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     The ever-increasing science of horseshoe pitching, and the constant demand for more and more ringers have eliminated all these afore-mentioned methods of throwing an open shoe from the consideration of first class players. At the present time there are but two turns which meet the requirements of modern horseshoe players. These two turns are the one and one-quarter and the one and three-quarter turns. Which of these two turns is the best is a moot question among the experts. You will find the leading players fairly well divided in their opinions regarding the possibilities of these two turns, but all will agree that these turns are far superior to any other turns.
     Our choice of turns must therefore be limited to these two. Our advice to the student is this: If you are now a pitcher and have been using the one and one-quarter turn, stick to it! But if you are just starting in, or have been using some other turn, make up your mind to pitch the one and three-quarter turn.
     It is not difficult to switch from one of these turns to the other, because your swing, step and delivery will be the same, while the grip you are going to learn here is applicable to either turn.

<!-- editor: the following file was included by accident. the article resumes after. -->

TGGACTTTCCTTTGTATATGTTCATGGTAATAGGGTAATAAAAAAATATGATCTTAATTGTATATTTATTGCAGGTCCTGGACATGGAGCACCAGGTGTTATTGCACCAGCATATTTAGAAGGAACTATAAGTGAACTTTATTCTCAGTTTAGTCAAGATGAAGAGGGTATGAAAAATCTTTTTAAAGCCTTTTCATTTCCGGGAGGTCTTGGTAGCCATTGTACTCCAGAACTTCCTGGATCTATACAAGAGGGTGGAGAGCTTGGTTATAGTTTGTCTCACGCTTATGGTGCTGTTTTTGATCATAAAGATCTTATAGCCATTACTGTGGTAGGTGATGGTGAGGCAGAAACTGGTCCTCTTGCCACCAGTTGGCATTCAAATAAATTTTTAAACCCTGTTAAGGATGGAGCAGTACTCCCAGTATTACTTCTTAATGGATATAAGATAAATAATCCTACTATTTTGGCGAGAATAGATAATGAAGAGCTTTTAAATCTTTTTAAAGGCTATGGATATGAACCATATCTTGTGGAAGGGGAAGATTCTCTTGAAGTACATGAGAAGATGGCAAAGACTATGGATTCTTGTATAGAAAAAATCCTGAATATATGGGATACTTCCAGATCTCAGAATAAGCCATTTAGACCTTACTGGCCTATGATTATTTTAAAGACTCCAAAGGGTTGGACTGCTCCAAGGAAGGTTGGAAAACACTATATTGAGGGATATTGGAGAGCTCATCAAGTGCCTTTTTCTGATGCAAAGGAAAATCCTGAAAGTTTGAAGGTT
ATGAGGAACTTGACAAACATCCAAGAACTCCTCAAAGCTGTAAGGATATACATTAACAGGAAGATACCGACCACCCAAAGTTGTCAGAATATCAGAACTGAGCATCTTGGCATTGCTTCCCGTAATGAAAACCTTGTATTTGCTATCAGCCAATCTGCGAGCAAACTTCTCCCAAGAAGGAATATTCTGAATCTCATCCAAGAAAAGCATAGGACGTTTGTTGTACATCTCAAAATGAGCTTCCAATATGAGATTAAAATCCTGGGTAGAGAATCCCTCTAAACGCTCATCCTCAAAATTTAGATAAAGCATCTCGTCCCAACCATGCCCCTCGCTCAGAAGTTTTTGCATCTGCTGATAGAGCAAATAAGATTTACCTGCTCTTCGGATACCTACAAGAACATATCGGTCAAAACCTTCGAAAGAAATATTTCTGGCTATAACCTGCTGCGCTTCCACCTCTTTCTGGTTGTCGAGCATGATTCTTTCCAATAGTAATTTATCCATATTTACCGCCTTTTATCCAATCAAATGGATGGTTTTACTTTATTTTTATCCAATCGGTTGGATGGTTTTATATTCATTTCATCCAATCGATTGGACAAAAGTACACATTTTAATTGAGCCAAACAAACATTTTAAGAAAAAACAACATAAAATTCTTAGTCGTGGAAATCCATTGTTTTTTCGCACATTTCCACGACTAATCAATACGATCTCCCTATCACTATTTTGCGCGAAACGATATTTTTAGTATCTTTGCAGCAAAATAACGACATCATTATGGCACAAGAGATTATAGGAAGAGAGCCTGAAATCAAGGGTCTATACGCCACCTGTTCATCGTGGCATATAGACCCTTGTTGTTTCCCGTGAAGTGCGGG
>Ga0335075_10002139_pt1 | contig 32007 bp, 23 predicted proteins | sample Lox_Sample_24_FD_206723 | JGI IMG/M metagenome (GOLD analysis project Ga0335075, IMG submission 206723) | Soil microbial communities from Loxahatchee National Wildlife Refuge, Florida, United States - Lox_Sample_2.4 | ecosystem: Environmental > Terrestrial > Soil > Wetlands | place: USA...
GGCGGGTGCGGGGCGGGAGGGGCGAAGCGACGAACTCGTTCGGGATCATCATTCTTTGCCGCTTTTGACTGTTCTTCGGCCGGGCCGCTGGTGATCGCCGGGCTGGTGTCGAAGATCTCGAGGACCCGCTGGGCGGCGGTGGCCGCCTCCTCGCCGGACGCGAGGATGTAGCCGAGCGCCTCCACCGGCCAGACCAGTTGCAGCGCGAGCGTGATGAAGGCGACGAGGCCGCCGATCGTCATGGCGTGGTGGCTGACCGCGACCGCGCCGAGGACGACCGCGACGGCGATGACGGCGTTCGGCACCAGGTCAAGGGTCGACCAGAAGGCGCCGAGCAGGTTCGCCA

There will be no need to go into detail concerning the various ways the leading experts take hold of their shoes to throw them. Each of these experts has developed a grip peculiar to himself that will be hard to imitate, and a beginner will do very well to avoid trying to imitate an expert, because the man he tries to copy has gone through an evolution of grips to arrive at his present one, and the beginner cannot successfully copy him without first experiencing the same evolution.
     The beginner must make his start with a grip which he knows is fundamentally sound, and can afterward shift his hold slightly to conform with the ideas he acquires after considerable practice. Practically all of the leading experts take hold of the shoe in the same basic manner, but each of them has added a quirk here and there to differ slightly from others. It is a question whether this little change does him any better, or whether it is just the thought that he has invented a grip peculiar unto himself that enables him to do better. However that may be, the fact remains that the beginner must start out on the right track, and for the beginner we advocate this grip for him to use.
     We have taken the privilege of naming this grip the "gun handle grip." As the name implies, the hand and fingers are bent into much the same shape as they would be, were you to grasp